>> The downside of this is that all calls from the protocol handler to
>> the id map must extract a dynamic module name from the state, and then
>> you lose dialyzer, xref, ...
>> Another downside(or upside?) is that you won't actually perform any
>> actual calls to your id mapping server.
>>
>> 2. You can start the id mapping server with a parameter,
>> ExternalServiceMod :: module(), and fake out the external service call
>> only.
>> Then your tests of the protocol handler would actually exercise the id
>> mapping server; but it's calls to an external service would be
>> answered with a fake stub.
>> This way you get the benefit of dialyzer + xref as your protocol
>> handler simply calls id_map:symbol_to_id/1 or whatever.
>>
>> 3. You can use a mocking library such as meck to do something very
>> similar to either of the two above things.
>> In past lives using other languages, I've generally developed a
>> distaste for mocking, as I've felt that it can create brittle tests.
>> Generally, I think I'd prefer to be able to test things in terms of
>> interfaces, but I might be swayed otherwise.
>>
>> Is there anything else I'm missing?  How do you write testable Erlang?
>> Is there a general approach you follow?
>>
>> Thanks & regards
>> Sölvi Páll Á
>> _______________________________________________
>> erlang-questions mailing list
>> [hidden email]
>> http://erlang.org/mailman/listinfo/erlang-questions
>>
>>
>> _______________________________________________
>> erlang-questions mailing list
>> [hidden email]
>> http://erlang.org/mailman/listinfo/erlang-questions
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Re: Looking for practical testing advice

Sölvi Páll Ásgeirsson
In reply to this post by Brujo Benavides-3
i'm looking forward to reading that blog post! :)

Sölvi

On Wed, Mar 28, 2018 at 2:10 PM, Brujo Benavides
<[hidden email]> wrote:

> Not so long ago I would’ve gone with #3 immediately, but lately my co-worker
> Marcelo Gornstein is slowly persuading me of using something like #2.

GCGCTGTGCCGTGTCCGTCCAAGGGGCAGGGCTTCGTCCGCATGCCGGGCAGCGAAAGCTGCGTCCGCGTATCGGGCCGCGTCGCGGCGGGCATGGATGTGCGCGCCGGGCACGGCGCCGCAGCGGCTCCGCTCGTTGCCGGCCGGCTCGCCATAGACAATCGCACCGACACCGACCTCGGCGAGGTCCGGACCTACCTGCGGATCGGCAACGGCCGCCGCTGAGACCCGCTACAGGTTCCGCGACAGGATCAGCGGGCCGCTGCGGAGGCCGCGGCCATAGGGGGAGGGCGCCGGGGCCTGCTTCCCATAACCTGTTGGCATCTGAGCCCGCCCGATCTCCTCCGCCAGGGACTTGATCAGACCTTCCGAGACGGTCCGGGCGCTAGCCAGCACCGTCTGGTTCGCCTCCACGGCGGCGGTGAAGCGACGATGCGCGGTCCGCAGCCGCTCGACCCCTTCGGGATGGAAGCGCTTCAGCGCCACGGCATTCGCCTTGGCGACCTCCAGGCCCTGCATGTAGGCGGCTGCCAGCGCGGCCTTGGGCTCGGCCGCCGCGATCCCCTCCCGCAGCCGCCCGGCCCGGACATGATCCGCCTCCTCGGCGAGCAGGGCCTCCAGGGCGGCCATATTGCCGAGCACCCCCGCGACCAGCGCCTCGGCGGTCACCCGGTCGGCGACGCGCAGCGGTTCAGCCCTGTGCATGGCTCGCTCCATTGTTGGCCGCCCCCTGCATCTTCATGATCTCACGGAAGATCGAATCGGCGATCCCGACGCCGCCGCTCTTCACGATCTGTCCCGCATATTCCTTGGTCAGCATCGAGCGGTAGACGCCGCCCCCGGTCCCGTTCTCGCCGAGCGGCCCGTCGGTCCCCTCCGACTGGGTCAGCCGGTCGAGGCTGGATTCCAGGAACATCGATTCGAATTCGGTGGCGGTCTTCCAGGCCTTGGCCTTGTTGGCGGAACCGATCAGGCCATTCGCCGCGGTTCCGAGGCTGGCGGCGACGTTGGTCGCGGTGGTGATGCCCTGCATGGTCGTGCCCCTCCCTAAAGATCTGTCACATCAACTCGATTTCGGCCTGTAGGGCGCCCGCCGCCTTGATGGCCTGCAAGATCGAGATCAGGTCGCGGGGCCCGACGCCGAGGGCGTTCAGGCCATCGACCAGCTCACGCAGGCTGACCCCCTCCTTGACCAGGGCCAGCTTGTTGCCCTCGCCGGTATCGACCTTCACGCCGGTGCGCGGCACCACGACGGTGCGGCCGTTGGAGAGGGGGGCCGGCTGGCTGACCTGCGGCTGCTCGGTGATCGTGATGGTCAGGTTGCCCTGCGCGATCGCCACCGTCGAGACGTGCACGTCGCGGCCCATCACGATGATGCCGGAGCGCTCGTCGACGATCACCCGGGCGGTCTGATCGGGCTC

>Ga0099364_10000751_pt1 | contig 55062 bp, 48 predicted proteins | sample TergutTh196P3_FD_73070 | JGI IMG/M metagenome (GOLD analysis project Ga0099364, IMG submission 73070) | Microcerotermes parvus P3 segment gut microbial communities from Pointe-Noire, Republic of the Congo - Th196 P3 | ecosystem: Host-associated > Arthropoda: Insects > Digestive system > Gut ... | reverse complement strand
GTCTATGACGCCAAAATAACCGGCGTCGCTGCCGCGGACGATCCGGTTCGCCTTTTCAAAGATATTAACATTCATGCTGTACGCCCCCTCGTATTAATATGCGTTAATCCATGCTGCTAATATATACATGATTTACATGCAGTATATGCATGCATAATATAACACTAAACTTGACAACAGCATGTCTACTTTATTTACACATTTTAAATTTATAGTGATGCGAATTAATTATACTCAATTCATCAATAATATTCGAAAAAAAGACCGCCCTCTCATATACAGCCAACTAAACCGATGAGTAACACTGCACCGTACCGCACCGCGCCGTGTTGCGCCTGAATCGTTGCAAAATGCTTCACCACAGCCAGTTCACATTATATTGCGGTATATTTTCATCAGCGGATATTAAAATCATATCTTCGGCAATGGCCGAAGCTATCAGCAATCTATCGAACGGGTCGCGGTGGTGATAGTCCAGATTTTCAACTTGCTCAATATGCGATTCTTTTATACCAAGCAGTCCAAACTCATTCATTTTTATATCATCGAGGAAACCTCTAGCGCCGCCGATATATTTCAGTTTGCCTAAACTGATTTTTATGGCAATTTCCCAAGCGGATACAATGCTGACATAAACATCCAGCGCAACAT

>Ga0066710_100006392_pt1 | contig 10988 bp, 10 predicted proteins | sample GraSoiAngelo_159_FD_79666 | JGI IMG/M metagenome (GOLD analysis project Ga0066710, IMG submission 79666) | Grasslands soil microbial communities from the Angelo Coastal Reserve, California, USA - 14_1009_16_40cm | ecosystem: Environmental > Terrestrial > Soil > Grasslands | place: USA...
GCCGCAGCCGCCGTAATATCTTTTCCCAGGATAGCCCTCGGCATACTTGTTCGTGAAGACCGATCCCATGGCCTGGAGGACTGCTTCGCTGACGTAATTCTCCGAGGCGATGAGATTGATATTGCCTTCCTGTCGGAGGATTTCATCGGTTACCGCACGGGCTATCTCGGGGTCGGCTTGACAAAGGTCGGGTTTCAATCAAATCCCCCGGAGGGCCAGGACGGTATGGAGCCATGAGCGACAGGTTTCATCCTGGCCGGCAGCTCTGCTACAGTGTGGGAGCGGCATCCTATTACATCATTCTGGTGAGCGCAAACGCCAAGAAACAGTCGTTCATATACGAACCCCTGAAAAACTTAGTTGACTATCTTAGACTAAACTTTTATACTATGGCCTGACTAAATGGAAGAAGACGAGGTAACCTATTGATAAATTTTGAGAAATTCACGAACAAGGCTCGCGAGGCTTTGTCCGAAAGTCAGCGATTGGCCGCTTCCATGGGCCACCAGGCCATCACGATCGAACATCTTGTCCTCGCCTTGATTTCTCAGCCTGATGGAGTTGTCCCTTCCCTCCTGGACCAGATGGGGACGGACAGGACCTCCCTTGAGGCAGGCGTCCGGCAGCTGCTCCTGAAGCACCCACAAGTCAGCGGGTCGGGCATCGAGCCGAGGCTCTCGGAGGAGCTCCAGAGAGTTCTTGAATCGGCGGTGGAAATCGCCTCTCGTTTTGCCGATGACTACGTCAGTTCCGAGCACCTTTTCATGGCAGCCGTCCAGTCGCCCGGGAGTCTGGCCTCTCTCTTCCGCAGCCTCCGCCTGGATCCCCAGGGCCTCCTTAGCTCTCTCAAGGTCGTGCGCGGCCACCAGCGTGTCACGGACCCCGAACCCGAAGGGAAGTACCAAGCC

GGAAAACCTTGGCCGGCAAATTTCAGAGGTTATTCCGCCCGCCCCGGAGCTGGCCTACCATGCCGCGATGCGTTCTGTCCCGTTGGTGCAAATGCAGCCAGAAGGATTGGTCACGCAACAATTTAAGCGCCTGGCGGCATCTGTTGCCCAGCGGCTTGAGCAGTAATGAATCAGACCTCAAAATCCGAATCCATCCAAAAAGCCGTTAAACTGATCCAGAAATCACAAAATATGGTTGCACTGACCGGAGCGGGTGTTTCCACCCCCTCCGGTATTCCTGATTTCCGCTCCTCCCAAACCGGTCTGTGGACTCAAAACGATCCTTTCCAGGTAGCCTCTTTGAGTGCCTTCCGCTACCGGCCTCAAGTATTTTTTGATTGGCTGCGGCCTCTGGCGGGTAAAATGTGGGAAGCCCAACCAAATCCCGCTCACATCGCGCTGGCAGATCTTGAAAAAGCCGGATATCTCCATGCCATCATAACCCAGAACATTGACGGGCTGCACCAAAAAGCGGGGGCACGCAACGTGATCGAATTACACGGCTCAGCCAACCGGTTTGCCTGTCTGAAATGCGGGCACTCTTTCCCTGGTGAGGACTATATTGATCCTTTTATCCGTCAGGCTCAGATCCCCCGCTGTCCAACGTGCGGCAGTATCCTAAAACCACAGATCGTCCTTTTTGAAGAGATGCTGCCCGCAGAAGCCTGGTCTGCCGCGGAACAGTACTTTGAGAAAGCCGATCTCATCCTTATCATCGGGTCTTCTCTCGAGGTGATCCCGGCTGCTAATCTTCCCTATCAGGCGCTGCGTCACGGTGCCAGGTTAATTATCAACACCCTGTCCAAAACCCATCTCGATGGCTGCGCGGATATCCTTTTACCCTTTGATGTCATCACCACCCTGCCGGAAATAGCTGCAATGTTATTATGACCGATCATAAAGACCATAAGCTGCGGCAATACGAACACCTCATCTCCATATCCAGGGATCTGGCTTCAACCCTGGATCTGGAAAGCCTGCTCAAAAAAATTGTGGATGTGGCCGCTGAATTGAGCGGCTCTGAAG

> I think he’s about to write a blog post exactly about that.
>
> ________________________________
> Brujo Benavides
>
>
>
> On 28 Mar 2018, at 10:18, Sölvi Páll Ásgeirsson <[hidden email]> wrote:
>
> Hi all
>
> I'm wondering about various different approaches to writing testable
> Erlang and I'd be super interested in hearing about how you approach
> this.
>
> As a concrete example, let's assume that we're building software that
> talks to financial exchanges.
> When submitting orders, you might need to map symbols to/from order
> book ids, so you run a named gen_server that:
>
> - Knows how to map an order book id to symbol (i.e., 1234 -> ERIC)
> - Knows how to map symbol to id (ERIC -> 1234)
> - Knows how to refresh it's map periodically from an external service,
> such as a database or whatever
>
> Then you want to test your protocol handler, which depends on this id
> mapping server, but you don't want to make an expensive call to an
> external service for every test you run, so you want to provide fake
> data.
>
> I see a few different possible approaches to orchestrate testing of
> this, but I'm having a hard time figuring out which of these I should
> follow in general:
>
> 1. You can start the protocol handler with a parameter, IdMapMod ::
> module(), and implement a stub_idmap module that knows how to map
> to/from certain ids to use in your tests.
> The downside of this is that all calls from the protocol handler to
> the id map must extract a dynamic module name from the state, and then
> you lose dialyzer, xref, ...
> Another downside(or upside?) is that you won't actually perform any
> actual calls to your id mapping server.
>
> 2. You can start the id mapping server with a parameter,
> ExternalServiceMod :: module(), and fake out the external service call
> only.
> Then your tests of the protocol handler would actually exercise the id
> mapping server; but it's calls to an external service would be
> answered with a fake stub.
> This way you get the benefit of dialyzer + xref as your protocol
> handler simply calls id_map:symbol_to_id/1 or whatever.
>
> 3. You can use a mocking library such as meck to do something very
> similar to either of the two above things.
> In past lives using other languages, I've generally developed a
> distaste for mocking, as I've felt that it can create brittle tests.
> Generally, I think I'd prefer to be able to test things in terms of
> interfaces, but I might be swayed otherwise.
>
> Is there anything else I'm missing?  How do you write testable Erlang?
> Is there a general approach you follow?
>
> Thanks & regards
> Sölvi Páll Á
> _______________________________________________
> erlang-questions mailing list
> [hidden email]
> http://erlang.org/mailman/listinfo/erlang-questions
>
>